My deceased patients have taught me over the years to believe in the glass half full, to make good use of the time we have, to be generous – that was their lesson for the Uber-mind, and it was free. ‘Do that,’ they said, ‘and then perhaps death shall have no dominion.’ Abraham Verghese


14

The bottom line: health care reform is about the patient, not about the physician. Abraham Verghese


15

Patients know in a heartbeat if they’re getting a clumsy exam. Abraham Verghese


16

My advice for writers is to get a good day job. It takes the pressure off writing if you have a job that pays the bills. Abraham Verghese


17

There’s something universal about illness… Whether you like it, at some level all patients are saying, ‘Daddy, Mommy, help me, tell me it’s going to be alright.’ Abraham Verghese


18

As a young physician in the mid-’80s, caring for people who had contracted H.I.V., I lost two of my patients to suicide at a time when the virus was doing very little harm to them. I have always thought of them as having been killed by a metaphor, by the burden of secrecy and shame associated with the disease. Abraham Verghese


19

My writing flows out of my doctorhood. They are not separate things. They are one. I think the foremost connection between being a doctor and being a writer is the great privilege of having an intimate view of one’s fellow humans, the privilege of being there and helping other people at their most vulnerable moments. Abraham Verghese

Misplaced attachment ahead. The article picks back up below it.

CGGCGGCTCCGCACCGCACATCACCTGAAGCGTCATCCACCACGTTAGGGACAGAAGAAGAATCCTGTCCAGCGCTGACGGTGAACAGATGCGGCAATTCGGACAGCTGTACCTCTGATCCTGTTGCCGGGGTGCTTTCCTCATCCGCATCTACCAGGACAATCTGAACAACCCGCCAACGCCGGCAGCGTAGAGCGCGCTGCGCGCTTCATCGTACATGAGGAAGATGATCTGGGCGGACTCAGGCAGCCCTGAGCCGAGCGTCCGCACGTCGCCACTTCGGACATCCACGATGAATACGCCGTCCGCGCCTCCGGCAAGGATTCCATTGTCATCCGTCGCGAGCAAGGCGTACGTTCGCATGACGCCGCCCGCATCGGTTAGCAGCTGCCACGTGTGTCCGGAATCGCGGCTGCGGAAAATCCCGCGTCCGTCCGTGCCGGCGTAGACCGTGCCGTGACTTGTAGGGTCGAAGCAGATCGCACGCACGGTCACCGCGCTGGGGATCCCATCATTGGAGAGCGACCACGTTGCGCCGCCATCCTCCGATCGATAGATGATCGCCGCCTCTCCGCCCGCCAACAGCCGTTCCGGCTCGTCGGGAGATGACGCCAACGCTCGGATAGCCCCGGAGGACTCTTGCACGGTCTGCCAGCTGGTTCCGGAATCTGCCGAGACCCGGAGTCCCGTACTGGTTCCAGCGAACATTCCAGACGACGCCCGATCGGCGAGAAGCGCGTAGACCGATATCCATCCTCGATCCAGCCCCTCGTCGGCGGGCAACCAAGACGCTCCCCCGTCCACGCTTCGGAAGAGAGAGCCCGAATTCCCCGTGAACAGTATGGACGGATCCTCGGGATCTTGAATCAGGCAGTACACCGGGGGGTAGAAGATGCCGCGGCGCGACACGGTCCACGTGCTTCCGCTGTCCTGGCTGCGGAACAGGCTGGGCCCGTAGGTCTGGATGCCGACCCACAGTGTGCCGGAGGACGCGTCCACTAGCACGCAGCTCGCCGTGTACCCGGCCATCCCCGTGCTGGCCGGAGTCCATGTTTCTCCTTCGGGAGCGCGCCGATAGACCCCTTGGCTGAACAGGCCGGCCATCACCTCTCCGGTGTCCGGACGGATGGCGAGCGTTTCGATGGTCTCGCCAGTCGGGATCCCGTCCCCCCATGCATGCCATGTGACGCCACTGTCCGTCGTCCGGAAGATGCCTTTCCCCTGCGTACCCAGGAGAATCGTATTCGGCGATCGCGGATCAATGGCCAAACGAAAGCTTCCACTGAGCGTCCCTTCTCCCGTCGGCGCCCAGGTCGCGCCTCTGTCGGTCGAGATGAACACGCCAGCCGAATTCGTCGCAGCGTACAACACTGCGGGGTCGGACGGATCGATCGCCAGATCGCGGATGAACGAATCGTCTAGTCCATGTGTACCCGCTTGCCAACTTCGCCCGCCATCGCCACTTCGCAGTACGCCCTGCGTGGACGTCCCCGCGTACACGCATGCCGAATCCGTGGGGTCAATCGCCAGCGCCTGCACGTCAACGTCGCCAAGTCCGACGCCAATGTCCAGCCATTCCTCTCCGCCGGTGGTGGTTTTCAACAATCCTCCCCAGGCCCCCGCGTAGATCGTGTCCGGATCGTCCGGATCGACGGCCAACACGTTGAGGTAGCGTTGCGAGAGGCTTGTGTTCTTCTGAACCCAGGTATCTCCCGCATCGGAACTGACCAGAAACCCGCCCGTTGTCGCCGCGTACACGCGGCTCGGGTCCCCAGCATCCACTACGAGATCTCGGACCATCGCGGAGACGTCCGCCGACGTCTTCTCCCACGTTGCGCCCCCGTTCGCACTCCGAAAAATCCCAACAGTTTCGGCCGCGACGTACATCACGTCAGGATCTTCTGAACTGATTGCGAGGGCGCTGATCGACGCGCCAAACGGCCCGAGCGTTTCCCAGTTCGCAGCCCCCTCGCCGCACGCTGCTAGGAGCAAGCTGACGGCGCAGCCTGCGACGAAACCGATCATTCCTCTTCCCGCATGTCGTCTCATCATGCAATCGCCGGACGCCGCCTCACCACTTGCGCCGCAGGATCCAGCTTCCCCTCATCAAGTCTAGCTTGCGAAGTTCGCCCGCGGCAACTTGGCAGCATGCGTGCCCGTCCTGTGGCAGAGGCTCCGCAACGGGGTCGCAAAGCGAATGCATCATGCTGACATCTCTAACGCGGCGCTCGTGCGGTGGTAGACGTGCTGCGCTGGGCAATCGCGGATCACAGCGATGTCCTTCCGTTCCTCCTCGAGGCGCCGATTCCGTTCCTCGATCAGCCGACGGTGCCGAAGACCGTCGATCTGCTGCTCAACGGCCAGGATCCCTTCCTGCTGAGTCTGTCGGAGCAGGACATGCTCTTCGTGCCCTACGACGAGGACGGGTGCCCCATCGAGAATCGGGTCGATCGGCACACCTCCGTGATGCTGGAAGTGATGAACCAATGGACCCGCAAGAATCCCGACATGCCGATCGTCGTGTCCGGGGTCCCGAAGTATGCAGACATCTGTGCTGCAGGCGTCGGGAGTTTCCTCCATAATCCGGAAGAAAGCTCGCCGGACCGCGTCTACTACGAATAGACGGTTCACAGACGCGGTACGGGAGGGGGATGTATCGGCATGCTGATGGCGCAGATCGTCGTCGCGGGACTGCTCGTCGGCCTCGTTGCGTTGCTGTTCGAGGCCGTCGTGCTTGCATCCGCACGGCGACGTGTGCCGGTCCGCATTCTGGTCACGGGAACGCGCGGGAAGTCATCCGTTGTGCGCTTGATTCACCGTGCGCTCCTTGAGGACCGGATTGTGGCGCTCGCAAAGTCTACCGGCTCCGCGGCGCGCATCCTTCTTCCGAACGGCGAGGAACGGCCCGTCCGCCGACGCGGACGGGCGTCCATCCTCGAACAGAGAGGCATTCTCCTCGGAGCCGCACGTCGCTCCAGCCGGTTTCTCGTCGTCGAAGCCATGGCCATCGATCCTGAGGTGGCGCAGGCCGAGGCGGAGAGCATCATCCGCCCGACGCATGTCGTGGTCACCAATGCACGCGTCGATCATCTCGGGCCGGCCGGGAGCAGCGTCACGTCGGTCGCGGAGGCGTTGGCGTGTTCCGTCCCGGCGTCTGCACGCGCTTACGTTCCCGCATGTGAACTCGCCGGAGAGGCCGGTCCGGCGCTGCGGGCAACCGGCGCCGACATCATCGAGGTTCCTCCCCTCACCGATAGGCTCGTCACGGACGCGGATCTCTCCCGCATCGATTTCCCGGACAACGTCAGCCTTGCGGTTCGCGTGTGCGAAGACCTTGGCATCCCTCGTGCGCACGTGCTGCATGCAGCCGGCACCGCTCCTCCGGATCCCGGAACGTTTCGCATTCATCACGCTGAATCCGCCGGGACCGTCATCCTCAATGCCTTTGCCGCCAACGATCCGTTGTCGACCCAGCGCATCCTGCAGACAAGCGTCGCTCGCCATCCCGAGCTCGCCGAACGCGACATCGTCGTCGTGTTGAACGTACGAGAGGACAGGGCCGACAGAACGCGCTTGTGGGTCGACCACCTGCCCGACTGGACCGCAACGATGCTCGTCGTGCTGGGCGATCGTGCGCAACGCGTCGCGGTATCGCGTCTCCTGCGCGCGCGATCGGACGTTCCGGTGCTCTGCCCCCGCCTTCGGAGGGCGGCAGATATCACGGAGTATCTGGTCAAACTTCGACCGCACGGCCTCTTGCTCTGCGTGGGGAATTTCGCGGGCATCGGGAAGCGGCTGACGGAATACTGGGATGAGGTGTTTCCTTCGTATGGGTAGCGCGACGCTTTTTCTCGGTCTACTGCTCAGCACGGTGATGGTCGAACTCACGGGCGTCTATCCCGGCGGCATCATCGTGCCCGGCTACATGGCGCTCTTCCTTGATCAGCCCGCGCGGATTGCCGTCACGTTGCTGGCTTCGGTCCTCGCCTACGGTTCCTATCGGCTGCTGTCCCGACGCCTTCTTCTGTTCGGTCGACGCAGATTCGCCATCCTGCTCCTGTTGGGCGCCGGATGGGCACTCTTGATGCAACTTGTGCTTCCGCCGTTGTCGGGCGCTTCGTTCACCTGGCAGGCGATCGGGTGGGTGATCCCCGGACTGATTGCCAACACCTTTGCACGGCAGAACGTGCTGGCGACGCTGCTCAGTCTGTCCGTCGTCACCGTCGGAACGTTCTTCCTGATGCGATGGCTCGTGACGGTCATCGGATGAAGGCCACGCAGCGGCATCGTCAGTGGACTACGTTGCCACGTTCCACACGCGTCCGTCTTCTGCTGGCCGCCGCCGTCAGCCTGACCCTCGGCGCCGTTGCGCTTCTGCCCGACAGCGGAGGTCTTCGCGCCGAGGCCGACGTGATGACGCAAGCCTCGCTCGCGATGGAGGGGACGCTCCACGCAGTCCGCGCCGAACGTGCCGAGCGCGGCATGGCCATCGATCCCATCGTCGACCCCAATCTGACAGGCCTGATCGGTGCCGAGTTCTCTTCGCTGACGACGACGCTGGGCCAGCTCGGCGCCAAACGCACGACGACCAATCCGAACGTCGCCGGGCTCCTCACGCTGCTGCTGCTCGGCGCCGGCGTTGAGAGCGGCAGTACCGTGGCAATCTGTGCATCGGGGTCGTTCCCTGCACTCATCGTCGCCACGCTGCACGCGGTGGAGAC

20

My sense is that the wonderful technology that we have to visualize the inside of the body often leaves physicians feeling that the exam is a waste of time and so they may shortchange the ritual. Abraham Verghese


21

I think we learn from medicine everywhere that it is, at its heart, a human endeavor, requiring good science but also a limitless curiosity and interest in your fellow human being, and that the physician-patient relationship is key; all else follows from it. Abraham Verghese


22

Literature is a beautiful way of keeping the imagination alive, of visiting worlds you would never have time to in your day-to-day life. It keeps you abreast of a wider spectrum of human activities. Abraham Verghese


23

I write by stealing time. The hours in the day have never felt as if they belonged to me. The greatest number has belonged to my day job as a physician and professor of medicine – eight to 12 hours, and even more in the early days. Abraham Verghese


24

I joke, but only half joke, that if you show up in an American hospital missing a finger, no one will believe you until they get a CAT scan, MRI and orthopedic consult. Abraham Verghese


25

Certainly when I got to medical school, I had role models of the kind of physicians I wanted to be. I had an uncle who, looking back, was probably not the most-educated physician around, but he carried it off so well. Abraham Verghese


26

When I use the word ‘healing,’ by that I mean that every disease has a physical element that we’re very good at handling, but there’s always a sense of the violation. ‘Why me?’ ‘Why is my leg broken on the ski trip and not anyone else’s?’ And I think that medicine has done a terrible job of addressing that spiritual violation. Abraham Verghese